Skip to main content



How modern cities could suffer the same fate as ancient Angkor

We talked a lot about cascading network behavior in class and how adopting one small thing can result in a cascading effect that spreads throughout the entire network. There have been many examples relating to cascades in friend groups and information cascades with modern technology and social media. However, this article brings up, on a much larger scale, a very relevant and concerning example of another application of the cascading effect: the downfall of an entire city.

The article discusses the unfortunate destruction of the ancient city Angkor. It was at one point the largest city on Earth and fast growing, but that same huge growth proved to be its downfall. As the population increased, the city had to grow bigger too and the urban infrastructure grew more and more complex which provided some weaknesses that were hard to identify. However, recent research suggests that it was this rapid growth and reckless additions to the city’s infrastructure that ultimately led to its demise. After a period of long droughts and variable rainfall/flooding, Angkor’s water distribution network was compromised and the city was abandoned.┬áThe large floods went into major pathways, resulting in very damaging erosion. This would result in other pathways having even less water, resulting in sediment build up.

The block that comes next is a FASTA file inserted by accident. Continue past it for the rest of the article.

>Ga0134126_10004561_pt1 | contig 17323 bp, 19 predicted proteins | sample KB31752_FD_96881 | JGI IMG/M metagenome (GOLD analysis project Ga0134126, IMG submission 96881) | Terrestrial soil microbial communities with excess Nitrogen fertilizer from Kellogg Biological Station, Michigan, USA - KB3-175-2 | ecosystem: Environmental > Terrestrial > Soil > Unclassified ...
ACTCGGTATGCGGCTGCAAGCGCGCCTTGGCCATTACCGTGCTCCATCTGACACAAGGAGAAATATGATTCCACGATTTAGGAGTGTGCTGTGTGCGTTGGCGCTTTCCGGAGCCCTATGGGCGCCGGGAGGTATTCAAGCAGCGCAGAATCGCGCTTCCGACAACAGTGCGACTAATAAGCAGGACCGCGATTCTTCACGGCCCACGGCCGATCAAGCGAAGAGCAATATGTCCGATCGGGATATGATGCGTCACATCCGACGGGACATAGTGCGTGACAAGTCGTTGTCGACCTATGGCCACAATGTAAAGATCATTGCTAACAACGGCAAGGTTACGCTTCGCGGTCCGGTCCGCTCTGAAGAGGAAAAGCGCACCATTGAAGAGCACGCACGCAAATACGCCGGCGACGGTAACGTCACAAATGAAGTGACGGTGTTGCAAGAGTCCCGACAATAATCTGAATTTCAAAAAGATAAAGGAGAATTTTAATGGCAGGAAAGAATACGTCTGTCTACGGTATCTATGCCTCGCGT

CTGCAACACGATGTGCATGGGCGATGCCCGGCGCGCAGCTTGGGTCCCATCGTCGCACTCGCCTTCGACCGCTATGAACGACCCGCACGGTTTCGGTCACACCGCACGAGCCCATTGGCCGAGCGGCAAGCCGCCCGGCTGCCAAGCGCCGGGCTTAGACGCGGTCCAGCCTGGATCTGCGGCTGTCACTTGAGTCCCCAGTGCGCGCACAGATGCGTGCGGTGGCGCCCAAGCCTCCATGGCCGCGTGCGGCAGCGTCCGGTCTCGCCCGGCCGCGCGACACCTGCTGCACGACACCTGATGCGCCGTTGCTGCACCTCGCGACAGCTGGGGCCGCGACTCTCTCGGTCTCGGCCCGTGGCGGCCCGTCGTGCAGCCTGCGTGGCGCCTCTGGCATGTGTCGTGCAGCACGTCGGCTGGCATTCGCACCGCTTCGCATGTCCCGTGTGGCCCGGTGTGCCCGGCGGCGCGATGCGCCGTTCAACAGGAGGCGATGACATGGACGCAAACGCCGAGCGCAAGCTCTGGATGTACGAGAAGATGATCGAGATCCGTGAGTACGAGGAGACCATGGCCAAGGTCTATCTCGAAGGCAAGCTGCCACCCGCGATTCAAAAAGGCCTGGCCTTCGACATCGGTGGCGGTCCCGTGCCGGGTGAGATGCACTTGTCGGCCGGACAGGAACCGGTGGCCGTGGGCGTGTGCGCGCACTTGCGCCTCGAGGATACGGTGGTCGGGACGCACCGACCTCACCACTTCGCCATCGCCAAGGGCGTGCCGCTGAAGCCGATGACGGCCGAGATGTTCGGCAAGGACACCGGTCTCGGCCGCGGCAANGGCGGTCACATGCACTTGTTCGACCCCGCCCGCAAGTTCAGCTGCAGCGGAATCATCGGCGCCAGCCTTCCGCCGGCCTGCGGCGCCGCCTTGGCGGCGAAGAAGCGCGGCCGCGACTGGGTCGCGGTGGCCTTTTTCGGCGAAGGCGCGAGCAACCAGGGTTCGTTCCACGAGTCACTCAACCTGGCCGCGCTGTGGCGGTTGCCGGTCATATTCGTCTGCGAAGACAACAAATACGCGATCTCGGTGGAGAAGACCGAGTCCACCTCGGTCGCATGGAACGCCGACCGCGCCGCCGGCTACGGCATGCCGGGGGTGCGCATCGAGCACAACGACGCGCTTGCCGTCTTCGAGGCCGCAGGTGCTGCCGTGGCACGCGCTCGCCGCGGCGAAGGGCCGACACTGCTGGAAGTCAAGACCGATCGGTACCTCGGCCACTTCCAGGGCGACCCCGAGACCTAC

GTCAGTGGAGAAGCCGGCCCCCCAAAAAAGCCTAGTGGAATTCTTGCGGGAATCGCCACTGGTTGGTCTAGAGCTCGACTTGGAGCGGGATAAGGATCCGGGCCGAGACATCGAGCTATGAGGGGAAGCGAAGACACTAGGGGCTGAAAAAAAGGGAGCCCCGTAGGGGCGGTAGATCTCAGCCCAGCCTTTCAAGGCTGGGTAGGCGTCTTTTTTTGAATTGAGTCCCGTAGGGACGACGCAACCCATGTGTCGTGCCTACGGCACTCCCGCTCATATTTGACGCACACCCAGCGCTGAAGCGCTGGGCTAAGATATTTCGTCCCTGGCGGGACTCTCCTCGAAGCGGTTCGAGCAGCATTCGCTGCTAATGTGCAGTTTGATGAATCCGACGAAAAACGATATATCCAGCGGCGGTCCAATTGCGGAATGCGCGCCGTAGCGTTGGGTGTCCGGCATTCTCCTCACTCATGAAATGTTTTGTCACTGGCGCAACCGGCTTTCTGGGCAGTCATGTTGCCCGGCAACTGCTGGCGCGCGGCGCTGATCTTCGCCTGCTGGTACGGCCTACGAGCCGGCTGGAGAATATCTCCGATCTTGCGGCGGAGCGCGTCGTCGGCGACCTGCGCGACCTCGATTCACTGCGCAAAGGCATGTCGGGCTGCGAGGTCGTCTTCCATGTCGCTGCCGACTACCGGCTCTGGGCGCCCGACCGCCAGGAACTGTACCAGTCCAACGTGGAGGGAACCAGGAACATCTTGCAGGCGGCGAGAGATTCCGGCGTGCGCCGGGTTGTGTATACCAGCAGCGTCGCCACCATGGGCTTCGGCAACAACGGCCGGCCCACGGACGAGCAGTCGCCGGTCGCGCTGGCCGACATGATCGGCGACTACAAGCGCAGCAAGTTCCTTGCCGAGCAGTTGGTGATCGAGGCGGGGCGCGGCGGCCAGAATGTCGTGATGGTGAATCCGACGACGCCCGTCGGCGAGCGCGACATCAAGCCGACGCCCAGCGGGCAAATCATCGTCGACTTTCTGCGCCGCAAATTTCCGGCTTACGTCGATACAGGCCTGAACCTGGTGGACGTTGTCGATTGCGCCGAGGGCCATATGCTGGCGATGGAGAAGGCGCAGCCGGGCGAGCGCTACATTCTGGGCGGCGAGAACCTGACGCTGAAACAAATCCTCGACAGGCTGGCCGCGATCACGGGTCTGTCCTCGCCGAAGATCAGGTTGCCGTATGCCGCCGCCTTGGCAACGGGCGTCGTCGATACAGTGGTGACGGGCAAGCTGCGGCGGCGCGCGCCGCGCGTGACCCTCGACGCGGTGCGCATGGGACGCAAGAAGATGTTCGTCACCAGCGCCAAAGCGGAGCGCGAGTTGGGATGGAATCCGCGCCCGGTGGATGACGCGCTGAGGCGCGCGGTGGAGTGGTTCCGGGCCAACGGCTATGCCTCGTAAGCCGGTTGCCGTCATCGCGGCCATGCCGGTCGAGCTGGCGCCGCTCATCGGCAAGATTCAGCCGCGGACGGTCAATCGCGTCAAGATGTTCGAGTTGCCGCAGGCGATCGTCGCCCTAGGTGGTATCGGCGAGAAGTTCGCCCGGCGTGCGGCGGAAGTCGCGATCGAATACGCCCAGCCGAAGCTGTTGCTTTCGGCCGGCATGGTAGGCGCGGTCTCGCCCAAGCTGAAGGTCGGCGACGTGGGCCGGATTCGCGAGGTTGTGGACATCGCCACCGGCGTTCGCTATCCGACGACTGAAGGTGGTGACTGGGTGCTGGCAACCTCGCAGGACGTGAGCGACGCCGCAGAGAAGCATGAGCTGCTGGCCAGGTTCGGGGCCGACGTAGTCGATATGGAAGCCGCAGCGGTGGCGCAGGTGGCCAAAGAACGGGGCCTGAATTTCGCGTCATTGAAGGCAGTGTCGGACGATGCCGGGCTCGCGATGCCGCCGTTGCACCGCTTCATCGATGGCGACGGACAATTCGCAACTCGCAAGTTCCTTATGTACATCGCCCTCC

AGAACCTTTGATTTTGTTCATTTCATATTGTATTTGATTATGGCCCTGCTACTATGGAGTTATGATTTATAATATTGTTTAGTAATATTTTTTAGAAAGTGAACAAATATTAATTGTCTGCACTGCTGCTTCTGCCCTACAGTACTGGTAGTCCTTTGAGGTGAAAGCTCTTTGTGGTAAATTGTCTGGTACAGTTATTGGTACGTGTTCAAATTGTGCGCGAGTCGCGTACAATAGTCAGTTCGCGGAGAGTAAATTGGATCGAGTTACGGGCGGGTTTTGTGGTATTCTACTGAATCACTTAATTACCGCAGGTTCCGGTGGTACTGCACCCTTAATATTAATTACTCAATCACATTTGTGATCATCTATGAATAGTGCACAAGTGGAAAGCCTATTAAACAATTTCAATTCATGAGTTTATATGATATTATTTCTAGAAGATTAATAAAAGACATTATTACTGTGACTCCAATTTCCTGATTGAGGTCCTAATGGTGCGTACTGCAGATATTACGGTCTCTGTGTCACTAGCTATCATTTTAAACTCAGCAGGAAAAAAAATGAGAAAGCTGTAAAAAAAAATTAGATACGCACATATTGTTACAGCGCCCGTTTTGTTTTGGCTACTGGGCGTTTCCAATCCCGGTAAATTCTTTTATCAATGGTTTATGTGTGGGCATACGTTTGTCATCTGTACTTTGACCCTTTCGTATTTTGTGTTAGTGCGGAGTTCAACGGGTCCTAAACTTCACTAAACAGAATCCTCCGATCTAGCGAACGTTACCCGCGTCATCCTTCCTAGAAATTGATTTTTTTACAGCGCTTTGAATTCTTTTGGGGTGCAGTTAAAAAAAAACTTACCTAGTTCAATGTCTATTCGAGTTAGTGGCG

This brings up a very important issue for our modern urban infrastructure. The fate of Angkor serves as an important lesson for us today. Modern cities and populations are growing at a rapid rate as technology improves. This huge growth is hard to sustain and our current infrastructure will be difficult to maintain, but our water and electricity networks are so vital to our way of life that it’s important to make sure that variable factors (like weather) would not be able to have that same cascading effect that crippled the city of Angkor.

Comments

Leave a Reply

Blogging Calendar

November 2018
M T W T F S S
« Oct   Dec »
 1234
567891011
12131415161718
19202122232425
2627282930  

Archives